Jesus knows what it is like for his Father to look at him, to hear the love that is in his Father’s voice as he spoke to him, calling him Son, the Son in whom he was well pleased, his beloved Son.

When someone talks about a child or friend as their “beloved,” they mean to say, “I have a real special liking for this person. I prefer them. I love being around them. I give them gifts to show them my love. I take them into my confidence. They are closer to me than all others. I can’t live without them.”

The baptism of Jesus has everything to do with your baptism and mine. It has everything to do with our becoming God’s beloved one.

Saint Maximus of Turin tells us: “Christ is baptized, not to be made holy by the water, but to make the water holy, and by his cleansing to purify the waters which he touched. For the consecration of Christ involves a more significant consecration of the water.”

Christ is bathed in light; let us also be bathed in light. Christ is baptised; let us also go down with him, and rise with him. (From a Sermon by Saint Gregory of Nazianzus, bishop, Oratio 39 in Sancta Lumina)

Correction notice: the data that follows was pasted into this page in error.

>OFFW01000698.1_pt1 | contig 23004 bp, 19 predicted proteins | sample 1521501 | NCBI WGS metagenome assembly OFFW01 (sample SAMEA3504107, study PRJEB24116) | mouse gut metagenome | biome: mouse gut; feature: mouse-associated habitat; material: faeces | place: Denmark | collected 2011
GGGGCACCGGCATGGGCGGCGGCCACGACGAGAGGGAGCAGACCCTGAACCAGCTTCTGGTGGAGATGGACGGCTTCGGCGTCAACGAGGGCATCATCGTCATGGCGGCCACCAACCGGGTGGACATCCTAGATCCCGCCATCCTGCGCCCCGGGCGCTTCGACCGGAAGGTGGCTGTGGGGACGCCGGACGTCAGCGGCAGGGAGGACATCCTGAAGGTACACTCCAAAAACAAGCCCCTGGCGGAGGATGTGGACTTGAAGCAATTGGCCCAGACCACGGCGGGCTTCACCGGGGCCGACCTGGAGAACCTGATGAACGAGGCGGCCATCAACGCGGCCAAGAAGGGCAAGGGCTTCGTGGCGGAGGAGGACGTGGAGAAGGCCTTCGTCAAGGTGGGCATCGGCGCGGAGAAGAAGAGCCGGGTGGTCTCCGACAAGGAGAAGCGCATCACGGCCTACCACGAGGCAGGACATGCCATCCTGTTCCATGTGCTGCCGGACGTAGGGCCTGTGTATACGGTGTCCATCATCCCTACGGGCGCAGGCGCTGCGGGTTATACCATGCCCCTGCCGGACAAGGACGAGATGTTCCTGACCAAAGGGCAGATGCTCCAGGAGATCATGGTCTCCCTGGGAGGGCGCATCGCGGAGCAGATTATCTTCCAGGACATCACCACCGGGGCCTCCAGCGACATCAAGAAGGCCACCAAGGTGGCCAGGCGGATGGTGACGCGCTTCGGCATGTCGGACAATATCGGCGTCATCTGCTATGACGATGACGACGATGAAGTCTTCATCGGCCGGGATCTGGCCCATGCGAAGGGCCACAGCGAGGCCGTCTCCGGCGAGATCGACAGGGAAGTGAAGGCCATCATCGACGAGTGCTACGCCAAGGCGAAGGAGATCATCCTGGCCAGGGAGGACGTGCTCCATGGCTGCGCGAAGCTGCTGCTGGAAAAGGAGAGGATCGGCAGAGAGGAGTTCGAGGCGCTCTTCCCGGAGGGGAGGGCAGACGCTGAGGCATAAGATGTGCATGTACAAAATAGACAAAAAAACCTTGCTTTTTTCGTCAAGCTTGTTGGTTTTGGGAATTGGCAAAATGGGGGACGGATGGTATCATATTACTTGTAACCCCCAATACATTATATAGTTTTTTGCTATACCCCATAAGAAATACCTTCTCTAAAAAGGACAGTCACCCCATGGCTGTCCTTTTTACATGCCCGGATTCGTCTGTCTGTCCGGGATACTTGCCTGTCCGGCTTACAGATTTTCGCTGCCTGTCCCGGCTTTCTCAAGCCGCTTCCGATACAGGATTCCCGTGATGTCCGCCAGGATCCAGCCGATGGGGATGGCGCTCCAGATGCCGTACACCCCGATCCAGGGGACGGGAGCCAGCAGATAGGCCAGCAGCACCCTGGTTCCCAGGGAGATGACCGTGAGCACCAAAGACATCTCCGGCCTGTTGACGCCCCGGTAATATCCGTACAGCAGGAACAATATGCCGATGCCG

I have spent so many decades of my life wondering if God saw me, if God cared about me, if God was going to be there for me. Isn’t it true that so often we measure the gift of God by what our feelings are telling us? We don’t “feel” God’s presence, so he must not be here. We don’t “feel” lovable to ourselves and we project that on to the way we think God must feel about us. We “feel” alone and isolated and we act as though God has no power or interest to help us.

Notice that at the baptism of Jesus, we are not told about Jesus’ feelings. We witness an event. Jesus goes down into the water, is baptized by John, emerges from the water, and hears his Father’s voice calling him Son.